With today’s commissioning, the PLAN is now operating two aircraft carriers, although it will take the Shandong around a decade to be combat-ready, while the Liaoning primarily serves as a training platform for Chinese naval aviation. It may also take a decade or two for a next-generation carrier-based strike aircraft to be deployed aboard the PLAN’s flattops. Chinese pilots and aviation personnel will also need to gain additional experience in operating aircraft from carriers.

The Shandong will likely be beset by so-called “first-in-class problems,” technical and engineering issues that will only become apparent once the ship will begin conducting operations, which will impact the carrier’s reliability. Stashwick also noted that China’s future carrier force may be limited to four hulls due to the massive costs associated with building these huge flattops.

Additionally, the PLAN will also have to gain further experience operating a carrier strike group (CSG). A future PLAN CSG will most likely be composed of Jiangkai-II-class (Type 054A) frigates, Luyang-III-class (Type 052D) destroyers, Renhai-class Type 055 destroyers, and one to two Yuan-class (Type 039A) or alternatively Song-class (Type 039) submarines in addition to support vessels.

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The Shandong will be homeported in Sanya.

for more info.

 

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Edited by GKABS
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17 hours ago, Sokol said:

hi,

cv-16 / Laioning was acquired by China from the Ukraine, and not from Russia.

both Chinese ships belong to the Soviet Kuznetsov-class, though markable improved and without the Kuznetsov's ship-2-ship-missiles. this class is in no way comparable to the USN-attack carriers, since the Kuzemntsov's main task is not power projection around the globe (and attacking various countries by doing so), but defense of the fleet, i.e. of the strategic submarines.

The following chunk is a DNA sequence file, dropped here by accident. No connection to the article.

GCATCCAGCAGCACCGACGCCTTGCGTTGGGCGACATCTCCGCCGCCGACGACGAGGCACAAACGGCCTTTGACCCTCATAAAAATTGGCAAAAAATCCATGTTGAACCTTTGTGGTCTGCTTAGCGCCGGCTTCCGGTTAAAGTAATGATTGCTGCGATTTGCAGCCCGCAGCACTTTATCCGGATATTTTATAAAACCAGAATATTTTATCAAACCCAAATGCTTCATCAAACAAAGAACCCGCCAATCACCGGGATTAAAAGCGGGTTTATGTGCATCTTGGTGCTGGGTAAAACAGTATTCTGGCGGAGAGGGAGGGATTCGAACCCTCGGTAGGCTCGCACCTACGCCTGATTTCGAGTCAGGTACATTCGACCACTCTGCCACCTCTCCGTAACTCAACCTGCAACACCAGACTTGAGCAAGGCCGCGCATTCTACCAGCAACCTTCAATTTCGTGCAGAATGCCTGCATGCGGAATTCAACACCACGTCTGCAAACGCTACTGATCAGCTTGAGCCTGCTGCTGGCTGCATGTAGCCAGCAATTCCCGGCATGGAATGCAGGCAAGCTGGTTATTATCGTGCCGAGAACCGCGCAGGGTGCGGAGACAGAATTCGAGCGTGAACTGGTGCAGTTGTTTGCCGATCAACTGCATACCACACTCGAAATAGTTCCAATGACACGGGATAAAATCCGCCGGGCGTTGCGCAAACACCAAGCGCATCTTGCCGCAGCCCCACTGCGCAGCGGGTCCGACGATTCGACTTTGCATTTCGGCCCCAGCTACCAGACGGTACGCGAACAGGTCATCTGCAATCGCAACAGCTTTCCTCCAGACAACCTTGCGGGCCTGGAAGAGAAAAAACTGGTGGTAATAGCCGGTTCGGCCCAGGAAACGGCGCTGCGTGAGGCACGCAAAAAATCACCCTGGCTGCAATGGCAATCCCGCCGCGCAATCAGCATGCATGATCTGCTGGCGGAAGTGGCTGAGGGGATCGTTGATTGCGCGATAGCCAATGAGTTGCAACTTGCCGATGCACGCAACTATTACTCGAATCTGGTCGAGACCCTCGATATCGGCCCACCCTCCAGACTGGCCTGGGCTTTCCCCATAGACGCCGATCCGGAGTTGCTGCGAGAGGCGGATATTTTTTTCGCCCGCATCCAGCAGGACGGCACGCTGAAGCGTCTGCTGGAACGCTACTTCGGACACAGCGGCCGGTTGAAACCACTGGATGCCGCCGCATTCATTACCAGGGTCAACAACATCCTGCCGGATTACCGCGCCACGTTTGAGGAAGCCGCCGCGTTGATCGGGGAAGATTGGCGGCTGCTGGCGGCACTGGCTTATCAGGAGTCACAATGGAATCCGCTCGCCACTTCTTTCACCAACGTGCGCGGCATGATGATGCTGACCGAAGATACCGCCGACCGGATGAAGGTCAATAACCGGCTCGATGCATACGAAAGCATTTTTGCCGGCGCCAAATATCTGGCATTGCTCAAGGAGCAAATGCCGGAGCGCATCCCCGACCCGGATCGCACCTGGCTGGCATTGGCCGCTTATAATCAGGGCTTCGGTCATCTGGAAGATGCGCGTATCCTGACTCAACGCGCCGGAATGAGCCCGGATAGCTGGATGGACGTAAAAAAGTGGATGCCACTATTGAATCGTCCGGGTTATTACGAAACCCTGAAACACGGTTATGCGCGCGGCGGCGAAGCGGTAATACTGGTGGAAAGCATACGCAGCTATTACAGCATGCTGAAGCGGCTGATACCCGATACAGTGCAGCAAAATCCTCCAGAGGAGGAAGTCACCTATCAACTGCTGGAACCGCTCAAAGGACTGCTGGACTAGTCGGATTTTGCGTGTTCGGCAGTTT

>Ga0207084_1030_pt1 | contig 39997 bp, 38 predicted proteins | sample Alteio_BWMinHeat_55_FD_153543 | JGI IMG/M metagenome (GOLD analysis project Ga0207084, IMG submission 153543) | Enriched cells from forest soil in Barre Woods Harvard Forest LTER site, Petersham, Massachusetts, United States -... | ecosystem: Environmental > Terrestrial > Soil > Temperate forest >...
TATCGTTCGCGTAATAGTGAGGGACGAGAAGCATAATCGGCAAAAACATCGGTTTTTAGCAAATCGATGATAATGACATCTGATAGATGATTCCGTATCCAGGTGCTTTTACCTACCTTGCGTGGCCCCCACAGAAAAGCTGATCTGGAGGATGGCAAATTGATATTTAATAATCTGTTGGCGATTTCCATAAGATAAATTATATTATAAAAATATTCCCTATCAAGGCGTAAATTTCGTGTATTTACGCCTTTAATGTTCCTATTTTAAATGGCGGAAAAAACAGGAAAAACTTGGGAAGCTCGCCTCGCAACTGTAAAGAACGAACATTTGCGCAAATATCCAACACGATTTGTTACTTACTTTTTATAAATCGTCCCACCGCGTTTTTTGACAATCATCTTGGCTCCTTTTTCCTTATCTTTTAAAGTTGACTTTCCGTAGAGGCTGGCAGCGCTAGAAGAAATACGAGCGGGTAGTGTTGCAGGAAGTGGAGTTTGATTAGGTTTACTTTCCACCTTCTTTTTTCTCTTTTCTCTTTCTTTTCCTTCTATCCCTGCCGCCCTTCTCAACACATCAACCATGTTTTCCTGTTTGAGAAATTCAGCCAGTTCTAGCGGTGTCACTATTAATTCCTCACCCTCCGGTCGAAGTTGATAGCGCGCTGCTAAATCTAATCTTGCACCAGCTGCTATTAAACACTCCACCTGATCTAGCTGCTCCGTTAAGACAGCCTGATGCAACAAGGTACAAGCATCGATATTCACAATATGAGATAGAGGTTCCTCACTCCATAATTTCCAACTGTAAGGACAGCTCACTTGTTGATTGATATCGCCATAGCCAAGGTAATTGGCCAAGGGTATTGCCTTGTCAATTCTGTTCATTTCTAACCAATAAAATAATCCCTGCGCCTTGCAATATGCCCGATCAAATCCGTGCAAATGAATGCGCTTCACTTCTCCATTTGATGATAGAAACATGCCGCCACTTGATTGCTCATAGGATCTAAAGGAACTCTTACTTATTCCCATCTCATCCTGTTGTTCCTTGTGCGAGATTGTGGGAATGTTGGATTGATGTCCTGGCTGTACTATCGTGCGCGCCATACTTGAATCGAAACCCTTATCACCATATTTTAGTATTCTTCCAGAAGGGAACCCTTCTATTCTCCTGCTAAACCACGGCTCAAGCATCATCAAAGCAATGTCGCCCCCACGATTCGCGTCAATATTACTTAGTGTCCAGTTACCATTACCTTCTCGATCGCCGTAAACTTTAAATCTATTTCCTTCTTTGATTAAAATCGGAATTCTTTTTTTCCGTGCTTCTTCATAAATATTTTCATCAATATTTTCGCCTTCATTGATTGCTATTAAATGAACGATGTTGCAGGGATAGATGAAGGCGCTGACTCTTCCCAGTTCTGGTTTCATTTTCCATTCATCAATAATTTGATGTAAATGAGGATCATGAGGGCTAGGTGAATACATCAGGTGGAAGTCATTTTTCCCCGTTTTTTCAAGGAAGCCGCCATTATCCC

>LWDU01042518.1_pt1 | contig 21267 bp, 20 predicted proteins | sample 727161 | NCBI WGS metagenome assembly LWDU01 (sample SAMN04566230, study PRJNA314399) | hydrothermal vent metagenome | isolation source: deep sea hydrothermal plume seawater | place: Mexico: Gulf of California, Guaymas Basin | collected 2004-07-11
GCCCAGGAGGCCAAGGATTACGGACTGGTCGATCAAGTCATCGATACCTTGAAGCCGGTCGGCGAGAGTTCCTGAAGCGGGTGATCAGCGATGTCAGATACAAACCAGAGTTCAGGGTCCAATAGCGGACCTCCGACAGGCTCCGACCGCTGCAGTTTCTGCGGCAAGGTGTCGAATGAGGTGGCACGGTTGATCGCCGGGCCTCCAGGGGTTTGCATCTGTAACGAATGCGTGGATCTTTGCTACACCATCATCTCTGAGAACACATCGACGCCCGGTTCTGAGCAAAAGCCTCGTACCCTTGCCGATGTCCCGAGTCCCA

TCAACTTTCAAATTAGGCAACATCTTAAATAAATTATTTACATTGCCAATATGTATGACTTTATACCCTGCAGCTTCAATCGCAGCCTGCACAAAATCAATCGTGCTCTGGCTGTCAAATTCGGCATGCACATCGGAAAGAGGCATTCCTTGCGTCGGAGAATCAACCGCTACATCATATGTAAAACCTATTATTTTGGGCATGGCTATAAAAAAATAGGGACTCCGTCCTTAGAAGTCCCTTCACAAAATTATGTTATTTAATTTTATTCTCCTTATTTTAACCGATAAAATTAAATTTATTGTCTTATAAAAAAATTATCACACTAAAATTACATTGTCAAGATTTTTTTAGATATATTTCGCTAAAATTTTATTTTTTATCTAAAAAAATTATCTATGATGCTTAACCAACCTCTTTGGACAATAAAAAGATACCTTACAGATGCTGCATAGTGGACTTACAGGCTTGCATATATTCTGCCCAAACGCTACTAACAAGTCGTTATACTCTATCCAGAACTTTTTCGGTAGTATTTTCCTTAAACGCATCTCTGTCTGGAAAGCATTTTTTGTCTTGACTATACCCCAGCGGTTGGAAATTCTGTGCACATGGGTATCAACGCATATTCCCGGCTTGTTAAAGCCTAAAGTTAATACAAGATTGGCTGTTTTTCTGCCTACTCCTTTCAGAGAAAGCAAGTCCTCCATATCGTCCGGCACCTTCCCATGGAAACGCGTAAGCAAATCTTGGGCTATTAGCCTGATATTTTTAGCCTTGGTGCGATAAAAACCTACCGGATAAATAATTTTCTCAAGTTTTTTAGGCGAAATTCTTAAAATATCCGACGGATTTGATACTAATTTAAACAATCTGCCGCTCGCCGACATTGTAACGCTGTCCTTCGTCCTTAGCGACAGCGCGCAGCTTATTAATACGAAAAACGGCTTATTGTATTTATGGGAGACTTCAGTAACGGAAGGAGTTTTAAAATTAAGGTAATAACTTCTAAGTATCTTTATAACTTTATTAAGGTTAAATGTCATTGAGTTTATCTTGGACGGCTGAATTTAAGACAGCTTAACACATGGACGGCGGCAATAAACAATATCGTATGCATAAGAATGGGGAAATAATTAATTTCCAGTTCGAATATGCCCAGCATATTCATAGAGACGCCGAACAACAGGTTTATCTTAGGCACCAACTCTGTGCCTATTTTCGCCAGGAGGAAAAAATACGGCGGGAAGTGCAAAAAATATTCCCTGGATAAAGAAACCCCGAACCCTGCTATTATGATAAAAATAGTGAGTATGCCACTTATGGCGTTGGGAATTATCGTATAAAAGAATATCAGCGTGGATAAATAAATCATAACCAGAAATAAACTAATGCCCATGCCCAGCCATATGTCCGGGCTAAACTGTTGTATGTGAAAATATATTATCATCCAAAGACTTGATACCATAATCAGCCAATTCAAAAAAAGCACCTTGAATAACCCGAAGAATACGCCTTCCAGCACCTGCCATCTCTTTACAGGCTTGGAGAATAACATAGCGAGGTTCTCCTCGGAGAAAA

cheers

sokol

 

This is just a re-statement of everything that's been said.

In fact I can't find anywhere that someone said the Laioning was acquired from Russia. We just discussed this in another post entirely and my statement above said the design for the engines and turbines was from the Soviet Union since the Soviet Union designed the vessel and commissioned Ukraine to build it. Just because Ukraine built it doesn't mean it wasn't supposed to be under the Soviet Union's control and it was until 10 years after the collapse of the Soviet Union when the Ukrainian ship yard was forced to sell her as scrap. The conditions of that sale were governed by the now newly formed Russia.

The same type of purchase happened in Australia where they sold the HMAS Melbourne as scrap to the Chinese but it was instead dissected for the usable components that were still on board.

 

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Hi Erik,

sorry if I misunderstood your sentence "dispite Russia's insistence that the engines were removed...".  Russia had no part in the sale of the former "Varyag" to the Chinese, who rebuild the ship as "Liaoning" (cv16). The original "Varyag" was not "ordered" but built by the Soviet Union, since the Ukraine was an integral part of the Soviet Union.

again, sorry for any misunderstanding ;-)

may these ships always have a handful of water under their keel, but may there never be a war between the superpowers USA and Red China.

Sokol

 

 

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Call me an idiot .. because I am. Anyway here's my question. If the STOBAR system means your aircraft will have limited range and lighter payloads, why use it? I understand that cost wise STOBAR systems are cheaper. Better to save money when and where you can. On the other hand tho why not use the CATOBAR system? Yeah it's more costly but don't the advantages out weigh the cost in the end? Or do their engines not have the power to generate what's needed to run the CATOBAR system?

What gets me is that I remember hearing reports on the news about China becoming the tech capital of the world ... so one would think they'd be using the new electromagnetic systems.